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The financial burden of IBD is high for Irish patients, ranging from €1,564 for public patients to €3,111 for private patients (including prescriptions), a survey of over 600 Irish IBD patients has revealed.
The Irish Society for Colitis and Crohn’s disease (ISCC) released the results of the largest ever study into issues affecting Irish people living with IBD — ulcerative colitis and Crohn’s disease — during the ISG Winter Meeting.
Of those who responded, 28 per cent classed their disease as mild, 48 per cent as moderate and 24 per cent as severe. Over a third (39 per cent) reported that the symptoms of IBD had significantly affected their lives.
Just under a third (31 per cent) of respondents were being treated in the private system, while 49 per cent were being treated solely in the public system. Just over a third (35 per cent) had a medical card, while 3 per cent had a GP visit card and 1 per cent had a discretionary medical card.
Almost one-third of people can wait over a year before receiving a formal diagnosis of Crohn’s disease or colitis, the survey highlighted. Typically, IBD patients see their GP three times per year and their consultant two-to-three times a year. On average, Irish IBD patients have spent three-to-four days in hospital because of their symptoms, while 31 per cent have undergone IBD-related surgery. Prior to diagnosis, 19 per cent of those with severe disease reported attending an emergency department three or more times.
Over half (56 per cent) of respondents said that IBD had negatively affected their income. Based on the CSO 2014 average wage, the average earnings lost by IBD patients equates to approximately €2,320, rising to an average of €4,670 for those with severe illness.
The Gut Responses — Irish Crohn’s and Colitis Workplace Experiences study shows the high level of fear among those in the workplace when it comes to sharing details of their illness — with only 30 per cent of people confiding in their boss about their illness.
The majority of respondents (71 per cent) admitted feeling stressed or pressured when they have to take sick leave or explain the reason for time off, with those who have mild-to-moderate Crohn’s or colitis missing an average of 17-to-18 days, rising to 33-to-34 days among those with severe disease each year because of their condition.
Other findings include that 39 per cent of people living with IBD have nine or more bowel movements in a typical day when their condition is in flare. The overwhelming majority of those surveyed (94 per cent) said that the location and availability of toilets are deciding factors for meetings and work events that take place.
Three-quarters (75 per cent) of those surveyed reported that there was inadequate access to a psychologist/counsellor to help ease the emotional and psychological stress of living with Crohn’s or colitis and managing it within the workplace.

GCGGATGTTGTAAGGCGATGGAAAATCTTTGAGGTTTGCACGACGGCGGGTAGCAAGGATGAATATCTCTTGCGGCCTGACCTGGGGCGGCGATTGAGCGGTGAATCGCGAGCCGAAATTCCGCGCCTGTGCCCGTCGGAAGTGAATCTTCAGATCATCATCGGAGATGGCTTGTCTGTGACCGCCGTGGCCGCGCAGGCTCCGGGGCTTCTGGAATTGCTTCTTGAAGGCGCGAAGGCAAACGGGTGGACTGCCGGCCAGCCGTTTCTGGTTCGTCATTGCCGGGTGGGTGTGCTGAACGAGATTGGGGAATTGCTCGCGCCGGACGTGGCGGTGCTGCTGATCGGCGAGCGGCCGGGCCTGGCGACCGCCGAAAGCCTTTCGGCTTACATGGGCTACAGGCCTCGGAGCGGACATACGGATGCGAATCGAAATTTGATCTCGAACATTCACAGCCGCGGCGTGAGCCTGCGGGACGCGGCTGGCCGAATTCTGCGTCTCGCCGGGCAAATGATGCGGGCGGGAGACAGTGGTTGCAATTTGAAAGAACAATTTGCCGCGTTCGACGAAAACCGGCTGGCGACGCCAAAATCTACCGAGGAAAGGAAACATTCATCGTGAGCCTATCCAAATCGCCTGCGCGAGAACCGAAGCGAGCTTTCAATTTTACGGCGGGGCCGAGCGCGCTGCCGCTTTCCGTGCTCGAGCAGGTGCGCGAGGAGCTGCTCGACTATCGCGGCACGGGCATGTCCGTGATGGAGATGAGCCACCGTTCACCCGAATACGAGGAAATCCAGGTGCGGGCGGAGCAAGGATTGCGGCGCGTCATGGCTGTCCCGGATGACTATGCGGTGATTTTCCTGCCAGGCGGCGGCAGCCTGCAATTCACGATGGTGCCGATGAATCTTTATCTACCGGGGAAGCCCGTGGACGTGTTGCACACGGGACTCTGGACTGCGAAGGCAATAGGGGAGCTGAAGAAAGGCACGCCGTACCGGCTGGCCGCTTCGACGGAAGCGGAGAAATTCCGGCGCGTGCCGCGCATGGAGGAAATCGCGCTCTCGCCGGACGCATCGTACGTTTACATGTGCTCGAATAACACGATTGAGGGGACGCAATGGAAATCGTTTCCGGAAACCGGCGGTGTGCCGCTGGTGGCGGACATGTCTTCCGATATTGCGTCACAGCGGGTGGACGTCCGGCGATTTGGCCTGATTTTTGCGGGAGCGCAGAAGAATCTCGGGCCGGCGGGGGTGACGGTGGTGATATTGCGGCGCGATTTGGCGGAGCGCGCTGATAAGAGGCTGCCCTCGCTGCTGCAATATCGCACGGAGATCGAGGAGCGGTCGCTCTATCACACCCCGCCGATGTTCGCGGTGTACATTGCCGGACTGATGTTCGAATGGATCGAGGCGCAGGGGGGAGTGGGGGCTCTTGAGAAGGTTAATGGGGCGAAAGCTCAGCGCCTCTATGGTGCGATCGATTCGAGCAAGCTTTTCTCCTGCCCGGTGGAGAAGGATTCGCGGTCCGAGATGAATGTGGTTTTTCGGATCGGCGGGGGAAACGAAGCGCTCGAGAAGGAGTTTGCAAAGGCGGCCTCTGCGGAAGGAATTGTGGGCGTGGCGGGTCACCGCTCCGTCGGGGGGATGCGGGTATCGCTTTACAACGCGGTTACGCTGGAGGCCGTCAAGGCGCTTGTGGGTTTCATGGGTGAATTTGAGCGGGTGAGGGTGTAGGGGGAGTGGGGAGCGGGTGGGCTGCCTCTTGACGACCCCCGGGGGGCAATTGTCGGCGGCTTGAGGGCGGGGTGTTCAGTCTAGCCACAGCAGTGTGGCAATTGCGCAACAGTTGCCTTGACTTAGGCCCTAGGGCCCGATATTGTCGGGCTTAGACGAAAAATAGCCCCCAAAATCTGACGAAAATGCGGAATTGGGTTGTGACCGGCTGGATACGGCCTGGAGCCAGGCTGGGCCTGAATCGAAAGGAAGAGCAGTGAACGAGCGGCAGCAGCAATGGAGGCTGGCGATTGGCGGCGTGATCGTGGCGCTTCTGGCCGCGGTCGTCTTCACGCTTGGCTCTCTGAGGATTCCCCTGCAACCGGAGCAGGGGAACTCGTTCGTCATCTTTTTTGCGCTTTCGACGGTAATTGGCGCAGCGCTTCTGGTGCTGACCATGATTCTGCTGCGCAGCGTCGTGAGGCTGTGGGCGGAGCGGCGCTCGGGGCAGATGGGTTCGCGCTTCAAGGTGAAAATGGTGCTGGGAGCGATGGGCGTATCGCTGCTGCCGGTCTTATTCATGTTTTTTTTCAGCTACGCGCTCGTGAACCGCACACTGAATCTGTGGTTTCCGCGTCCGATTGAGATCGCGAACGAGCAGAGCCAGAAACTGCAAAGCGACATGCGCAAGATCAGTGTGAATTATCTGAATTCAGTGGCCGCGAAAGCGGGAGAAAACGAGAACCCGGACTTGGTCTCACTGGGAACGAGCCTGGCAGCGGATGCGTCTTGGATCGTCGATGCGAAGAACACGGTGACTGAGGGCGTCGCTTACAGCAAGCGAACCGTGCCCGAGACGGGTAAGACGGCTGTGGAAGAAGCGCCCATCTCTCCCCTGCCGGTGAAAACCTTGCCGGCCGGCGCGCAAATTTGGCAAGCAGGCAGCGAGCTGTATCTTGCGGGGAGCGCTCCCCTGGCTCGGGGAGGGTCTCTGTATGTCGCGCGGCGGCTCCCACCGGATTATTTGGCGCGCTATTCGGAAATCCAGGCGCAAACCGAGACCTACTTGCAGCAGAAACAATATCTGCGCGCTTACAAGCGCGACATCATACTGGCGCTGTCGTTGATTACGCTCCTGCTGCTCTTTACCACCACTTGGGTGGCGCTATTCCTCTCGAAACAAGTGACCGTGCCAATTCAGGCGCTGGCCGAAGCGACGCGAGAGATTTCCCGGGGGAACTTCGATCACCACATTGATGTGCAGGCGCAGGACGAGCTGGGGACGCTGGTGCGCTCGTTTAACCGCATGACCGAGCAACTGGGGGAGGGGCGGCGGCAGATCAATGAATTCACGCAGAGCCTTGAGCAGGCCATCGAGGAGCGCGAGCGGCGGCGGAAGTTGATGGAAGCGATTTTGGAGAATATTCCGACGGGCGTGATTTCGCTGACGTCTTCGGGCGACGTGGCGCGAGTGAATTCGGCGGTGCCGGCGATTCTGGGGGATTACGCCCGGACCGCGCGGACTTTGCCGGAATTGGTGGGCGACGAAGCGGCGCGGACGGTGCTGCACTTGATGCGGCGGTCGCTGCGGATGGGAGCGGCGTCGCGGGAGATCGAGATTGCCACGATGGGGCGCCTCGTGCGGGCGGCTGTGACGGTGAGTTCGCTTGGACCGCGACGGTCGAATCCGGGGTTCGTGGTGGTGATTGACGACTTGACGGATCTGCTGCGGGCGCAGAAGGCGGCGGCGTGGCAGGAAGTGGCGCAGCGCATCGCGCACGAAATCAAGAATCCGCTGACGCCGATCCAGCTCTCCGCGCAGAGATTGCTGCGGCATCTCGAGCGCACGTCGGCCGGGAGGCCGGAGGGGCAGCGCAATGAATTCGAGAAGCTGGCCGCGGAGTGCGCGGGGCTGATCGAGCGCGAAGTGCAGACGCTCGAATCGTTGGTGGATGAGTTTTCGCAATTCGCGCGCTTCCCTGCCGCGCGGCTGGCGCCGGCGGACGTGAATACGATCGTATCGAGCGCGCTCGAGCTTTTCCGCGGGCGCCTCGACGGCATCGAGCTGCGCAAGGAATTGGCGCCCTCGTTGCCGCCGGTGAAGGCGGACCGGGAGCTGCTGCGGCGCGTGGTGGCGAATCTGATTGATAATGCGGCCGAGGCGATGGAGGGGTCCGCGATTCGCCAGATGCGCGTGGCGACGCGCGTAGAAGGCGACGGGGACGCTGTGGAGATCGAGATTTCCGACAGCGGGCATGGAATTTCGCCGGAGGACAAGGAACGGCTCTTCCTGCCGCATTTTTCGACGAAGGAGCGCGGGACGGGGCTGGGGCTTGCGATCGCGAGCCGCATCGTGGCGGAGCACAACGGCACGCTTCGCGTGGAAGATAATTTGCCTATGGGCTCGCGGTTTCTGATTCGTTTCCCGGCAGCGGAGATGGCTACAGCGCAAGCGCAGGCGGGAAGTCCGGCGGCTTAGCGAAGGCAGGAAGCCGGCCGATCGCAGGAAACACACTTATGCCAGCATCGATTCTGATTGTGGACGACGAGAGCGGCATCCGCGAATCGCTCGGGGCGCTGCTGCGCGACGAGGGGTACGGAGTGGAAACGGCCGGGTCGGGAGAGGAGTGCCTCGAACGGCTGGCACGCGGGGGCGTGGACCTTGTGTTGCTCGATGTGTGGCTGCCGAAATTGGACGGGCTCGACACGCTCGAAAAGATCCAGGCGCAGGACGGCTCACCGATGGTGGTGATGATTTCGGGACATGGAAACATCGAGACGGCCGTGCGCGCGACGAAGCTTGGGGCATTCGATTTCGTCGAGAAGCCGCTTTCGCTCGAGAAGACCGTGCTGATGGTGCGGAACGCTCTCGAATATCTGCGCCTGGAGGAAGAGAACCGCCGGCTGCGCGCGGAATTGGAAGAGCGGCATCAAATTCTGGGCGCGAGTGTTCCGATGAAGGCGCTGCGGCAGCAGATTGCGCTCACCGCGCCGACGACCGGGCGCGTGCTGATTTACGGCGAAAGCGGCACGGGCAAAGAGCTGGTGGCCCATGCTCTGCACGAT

Dr Aoibhlinn O’Toole, Consultant Gastroenterologist, Beaumont Hospital, Dublin, commenting on the survey findings, said: “While the results from the survey may seem quite shocking, it’s only when a study like this is carried out that positive moves can be made to make the life of someone with Crohn’s or colitis that little bit more manageable.
“Almost half (46 per cent) of people report having limited or no access to a nurse who specialises in Crohn’s and colitis care. We need to strive to reduce this number so that all patients have equal access to appropriate care and support.”
Ms Tricia McArdle, ISCC Chairperson, submitted the findings of the survey at the meeting. She said that the findings highlight the need for more support and information for those living with IBD, particularly those struggling to manage their illness in the workplace.
‘‘While there is support out there for the 20,000 people living with Crohn’s and colitis in Ireland, the ISCC felt that the results of this survey highlighted the need for the development of practical materials for those living with Crohn’s and colitis, specifically dealing with the issue of managing your illness in the workplace and also for students who move away from home for the first time and may be nervous about managing the condition alone.”
The ISCC, in partnership with biopharmaceutical company AbbVie, which also supported the survey, have developed practical resources to aid in the day-to-day life of IBD patients and also for those who employ people living with the conditions.
The information booklets — A Guide for Employees, A Guide for Employers, and A Guide for Students — have been produced to provide practical support and advice for those in this situation. These booklets are available now to download from the ISCC website, www.iscc.ie/living.
“The development of the new educational materials by the ISCC are most welcome, and will certainly aid in easing the stress and anxiety felt by those living with Crohn’s and colitis for the future,’’ Dr O’Toole said.